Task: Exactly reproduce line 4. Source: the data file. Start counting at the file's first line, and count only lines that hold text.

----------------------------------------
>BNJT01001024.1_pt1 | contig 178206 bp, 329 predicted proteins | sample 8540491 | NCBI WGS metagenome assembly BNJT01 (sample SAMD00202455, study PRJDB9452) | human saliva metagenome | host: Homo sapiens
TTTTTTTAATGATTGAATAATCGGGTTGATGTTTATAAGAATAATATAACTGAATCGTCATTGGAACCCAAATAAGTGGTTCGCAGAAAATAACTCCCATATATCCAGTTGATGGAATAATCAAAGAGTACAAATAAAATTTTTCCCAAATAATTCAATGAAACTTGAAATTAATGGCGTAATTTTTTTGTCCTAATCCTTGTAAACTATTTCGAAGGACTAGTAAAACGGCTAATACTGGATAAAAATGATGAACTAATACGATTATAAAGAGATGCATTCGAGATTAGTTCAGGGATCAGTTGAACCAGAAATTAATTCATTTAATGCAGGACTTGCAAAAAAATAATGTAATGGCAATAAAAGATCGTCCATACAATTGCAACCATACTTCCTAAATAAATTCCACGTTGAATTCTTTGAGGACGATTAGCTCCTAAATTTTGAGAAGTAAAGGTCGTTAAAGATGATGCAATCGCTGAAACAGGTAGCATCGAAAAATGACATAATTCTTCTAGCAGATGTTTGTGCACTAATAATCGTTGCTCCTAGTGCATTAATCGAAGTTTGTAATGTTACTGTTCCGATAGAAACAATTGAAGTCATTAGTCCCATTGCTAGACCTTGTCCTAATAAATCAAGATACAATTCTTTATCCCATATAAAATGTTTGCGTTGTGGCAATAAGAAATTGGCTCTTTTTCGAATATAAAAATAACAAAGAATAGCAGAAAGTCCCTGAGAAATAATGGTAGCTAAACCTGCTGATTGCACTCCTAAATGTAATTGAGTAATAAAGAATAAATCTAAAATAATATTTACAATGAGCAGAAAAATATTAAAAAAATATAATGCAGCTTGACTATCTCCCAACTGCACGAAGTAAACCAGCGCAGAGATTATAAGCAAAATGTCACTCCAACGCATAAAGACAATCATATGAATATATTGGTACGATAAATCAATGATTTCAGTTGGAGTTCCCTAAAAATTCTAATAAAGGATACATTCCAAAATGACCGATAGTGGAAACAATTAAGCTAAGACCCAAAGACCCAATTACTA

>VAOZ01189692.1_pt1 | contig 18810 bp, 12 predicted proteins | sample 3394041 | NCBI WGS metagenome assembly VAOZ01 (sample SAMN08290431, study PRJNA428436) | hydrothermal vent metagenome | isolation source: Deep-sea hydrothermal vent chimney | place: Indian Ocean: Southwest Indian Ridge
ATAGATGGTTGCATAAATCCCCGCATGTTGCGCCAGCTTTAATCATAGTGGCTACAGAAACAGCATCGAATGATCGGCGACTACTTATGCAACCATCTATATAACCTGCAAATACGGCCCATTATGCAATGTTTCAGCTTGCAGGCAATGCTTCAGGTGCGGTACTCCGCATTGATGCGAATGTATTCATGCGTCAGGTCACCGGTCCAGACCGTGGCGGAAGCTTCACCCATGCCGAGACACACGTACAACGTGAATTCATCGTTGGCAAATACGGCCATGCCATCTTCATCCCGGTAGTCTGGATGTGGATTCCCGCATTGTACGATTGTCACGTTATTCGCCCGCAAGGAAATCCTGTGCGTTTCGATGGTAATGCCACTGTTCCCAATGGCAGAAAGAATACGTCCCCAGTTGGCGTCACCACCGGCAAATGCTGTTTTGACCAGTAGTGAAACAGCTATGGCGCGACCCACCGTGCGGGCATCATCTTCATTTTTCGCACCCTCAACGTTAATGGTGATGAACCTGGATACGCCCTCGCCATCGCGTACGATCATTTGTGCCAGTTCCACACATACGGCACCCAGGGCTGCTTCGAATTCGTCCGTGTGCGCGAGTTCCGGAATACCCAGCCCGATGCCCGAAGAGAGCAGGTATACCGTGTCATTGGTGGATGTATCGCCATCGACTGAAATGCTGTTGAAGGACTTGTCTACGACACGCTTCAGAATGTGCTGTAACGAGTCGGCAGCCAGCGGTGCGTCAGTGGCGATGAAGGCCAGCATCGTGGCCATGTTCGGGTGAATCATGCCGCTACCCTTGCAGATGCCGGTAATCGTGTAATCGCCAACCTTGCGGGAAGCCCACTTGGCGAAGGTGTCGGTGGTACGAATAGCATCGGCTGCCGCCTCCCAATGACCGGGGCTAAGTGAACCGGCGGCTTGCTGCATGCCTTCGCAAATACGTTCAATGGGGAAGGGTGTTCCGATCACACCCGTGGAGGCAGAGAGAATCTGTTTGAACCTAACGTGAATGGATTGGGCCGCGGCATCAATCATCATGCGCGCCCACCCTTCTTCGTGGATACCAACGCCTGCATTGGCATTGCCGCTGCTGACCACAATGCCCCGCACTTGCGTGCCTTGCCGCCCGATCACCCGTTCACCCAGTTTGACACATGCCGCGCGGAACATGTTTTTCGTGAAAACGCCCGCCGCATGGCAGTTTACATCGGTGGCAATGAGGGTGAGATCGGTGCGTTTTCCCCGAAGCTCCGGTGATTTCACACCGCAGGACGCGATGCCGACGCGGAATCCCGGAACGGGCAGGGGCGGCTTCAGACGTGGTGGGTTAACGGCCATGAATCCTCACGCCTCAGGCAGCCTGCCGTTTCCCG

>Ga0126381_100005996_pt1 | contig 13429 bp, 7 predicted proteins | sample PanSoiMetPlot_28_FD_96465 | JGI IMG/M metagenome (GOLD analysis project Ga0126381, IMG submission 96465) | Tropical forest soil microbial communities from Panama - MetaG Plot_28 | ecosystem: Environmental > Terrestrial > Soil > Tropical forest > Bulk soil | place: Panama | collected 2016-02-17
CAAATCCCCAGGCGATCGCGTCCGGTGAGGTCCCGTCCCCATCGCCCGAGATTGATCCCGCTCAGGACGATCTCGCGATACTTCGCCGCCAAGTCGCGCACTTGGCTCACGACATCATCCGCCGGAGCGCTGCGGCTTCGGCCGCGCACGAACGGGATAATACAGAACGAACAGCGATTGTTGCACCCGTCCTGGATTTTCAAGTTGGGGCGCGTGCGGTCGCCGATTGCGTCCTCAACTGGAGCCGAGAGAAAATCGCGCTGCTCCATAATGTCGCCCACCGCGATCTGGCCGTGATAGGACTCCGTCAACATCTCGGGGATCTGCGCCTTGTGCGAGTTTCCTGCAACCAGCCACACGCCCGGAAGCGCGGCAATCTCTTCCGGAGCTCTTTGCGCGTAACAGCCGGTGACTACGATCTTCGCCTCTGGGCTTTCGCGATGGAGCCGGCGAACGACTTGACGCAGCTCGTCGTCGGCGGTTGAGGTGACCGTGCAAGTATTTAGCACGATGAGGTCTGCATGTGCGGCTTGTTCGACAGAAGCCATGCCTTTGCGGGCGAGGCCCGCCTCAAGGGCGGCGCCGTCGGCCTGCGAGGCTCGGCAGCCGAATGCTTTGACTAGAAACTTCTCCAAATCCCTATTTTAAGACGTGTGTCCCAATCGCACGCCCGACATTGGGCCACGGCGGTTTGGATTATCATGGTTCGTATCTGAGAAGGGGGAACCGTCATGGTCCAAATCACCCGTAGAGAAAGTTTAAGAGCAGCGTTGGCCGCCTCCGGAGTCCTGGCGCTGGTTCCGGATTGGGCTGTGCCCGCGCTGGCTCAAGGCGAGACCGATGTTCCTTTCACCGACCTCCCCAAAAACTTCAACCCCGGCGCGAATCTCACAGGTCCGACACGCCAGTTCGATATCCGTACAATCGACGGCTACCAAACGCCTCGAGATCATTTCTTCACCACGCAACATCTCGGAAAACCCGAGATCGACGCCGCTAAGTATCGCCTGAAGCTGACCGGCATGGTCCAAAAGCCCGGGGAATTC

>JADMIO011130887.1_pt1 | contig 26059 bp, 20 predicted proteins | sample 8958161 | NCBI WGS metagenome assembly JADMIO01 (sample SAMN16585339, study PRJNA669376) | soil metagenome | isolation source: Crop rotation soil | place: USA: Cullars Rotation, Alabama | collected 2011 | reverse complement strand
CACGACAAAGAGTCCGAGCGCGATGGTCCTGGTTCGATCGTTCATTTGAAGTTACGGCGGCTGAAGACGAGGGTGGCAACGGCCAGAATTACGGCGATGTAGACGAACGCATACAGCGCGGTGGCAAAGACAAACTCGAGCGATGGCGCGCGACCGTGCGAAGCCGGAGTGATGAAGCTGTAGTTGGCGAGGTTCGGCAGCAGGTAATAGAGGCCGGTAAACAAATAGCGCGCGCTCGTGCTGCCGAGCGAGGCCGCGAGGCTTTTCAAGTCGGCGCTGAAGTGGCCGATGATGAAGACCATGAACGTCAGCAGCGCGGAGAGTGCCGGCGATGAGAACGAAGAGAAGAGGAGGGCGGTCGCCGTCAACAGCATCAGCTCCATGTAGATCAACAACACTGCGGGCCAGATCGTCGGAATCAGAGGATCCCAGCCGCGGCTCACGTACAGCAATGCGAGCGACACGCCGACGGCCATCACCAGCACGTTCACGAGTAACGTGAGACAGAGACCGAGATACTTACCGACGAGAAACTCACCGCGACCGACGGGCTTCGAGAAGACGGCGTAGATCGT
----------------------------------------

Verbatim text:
ATAGATGGTTGCATAAATCCCCGCATGTTGCGCCAGCTTTAATCATAGTGGCTACAGAAACAGCATCGAATGATCGGCGACTACTTATGCAACCATCTATATAACCTGCAAATACGGCCCATTATGCAATGTTTCAGCTTGCAGGCAATGCTTCAGGTGCGGTACTCCGCATTGATGCGAATGTATTCATGCGTCAGGTCACCGGTCCAGACCGTGGCGGAAGCTTCACCCATGCCGAGACACACGTACAACGTGAATTCATCGTTGGCAAATACGGCCATGCCATCTTCATCCCGGTAGTCTGGATGTGGATTCCCGCATTGTACGATTGTCACGTTATTCGCCCGCAAGGAAATCCTGTGCGTTTCGATGGTAATGCCACTGTTCCCAATGGCAGAAAGAATACGTCCCCAGTTGGCGTCACCACCGGCAAATGCTGTTTTGACCAGTAGTGAAACAGCTATGGCGCGACCCACCGTGCGGGCATCATCTTCATTTTTCGCACCCTCAACGTTAATGGTGATGAACCTGGATACGCCCTCGCCATCGCGTACGATCATTTGTGCCAGTTCCACACATACGGCACCCAGGGCTGCTTCGAATTCGTCCGTGTGCGCGAGTTCCGGAATACCCAGCCCGATGCCCGAAGAGAGCAGGTATACCGTGTCATTGGTGGATGTATCGCCATCGACTGAAATGCTGTTGAAGGACTTGTCTACGACACGCTTCAGAATGTGCTGTAACGAGTCGGCAGCCAGCGGTGCGTCAGTGGCGATGAAGGCCAGCATCGTGGCCATGTTCGGGTGAATCATGCCGCTACCCTTGCAGATGCCGGTAATCGTGTAATCGCCAACCTTGCGGGAAGCCCACTTGGCGAAGGTGTCGGTGGTACGAATAGCATCGGCTGCCGCCTCCCAATGACCGGGGCTAAGTGAACCGGCGGCTTGCTGCATGCCTTCGCAAATACGTTCAATGGGGAAGGGTGTTCCGATCACACCCGTGGAGGCAGAGAGAATCTGTTTGAACCTAACGTGAATGGATTGGGCCGCGGCATCAATCATCATGCGCGCCCACCCTTCTTCGTGGATACCAACGCCTGCATTGGCATTGCCGCTGCTGACCACAATGCCCCGCACTTGCGTGCCTTGCCGCCCGATCACCCGTTCACCCAGTTTGACACATGCCGCGCGGAACATGTTTTTCGTGAAAACGCCCGCCGCATGGCAGTTTACATCGGTGGCAATGAGGGTGAGATCGGTGCGTTTTCCCCGAAGCTCCGGTGATTTCACACCGCAGGACGCGATGCCGACGCGGAATCCCGGAACGGGCAGGGGCGGCTTCAGACGTGGTGGGTTAACGGCCATGAATCCTCACGCCTCAGGCAGCCTGCCGTTTCCCG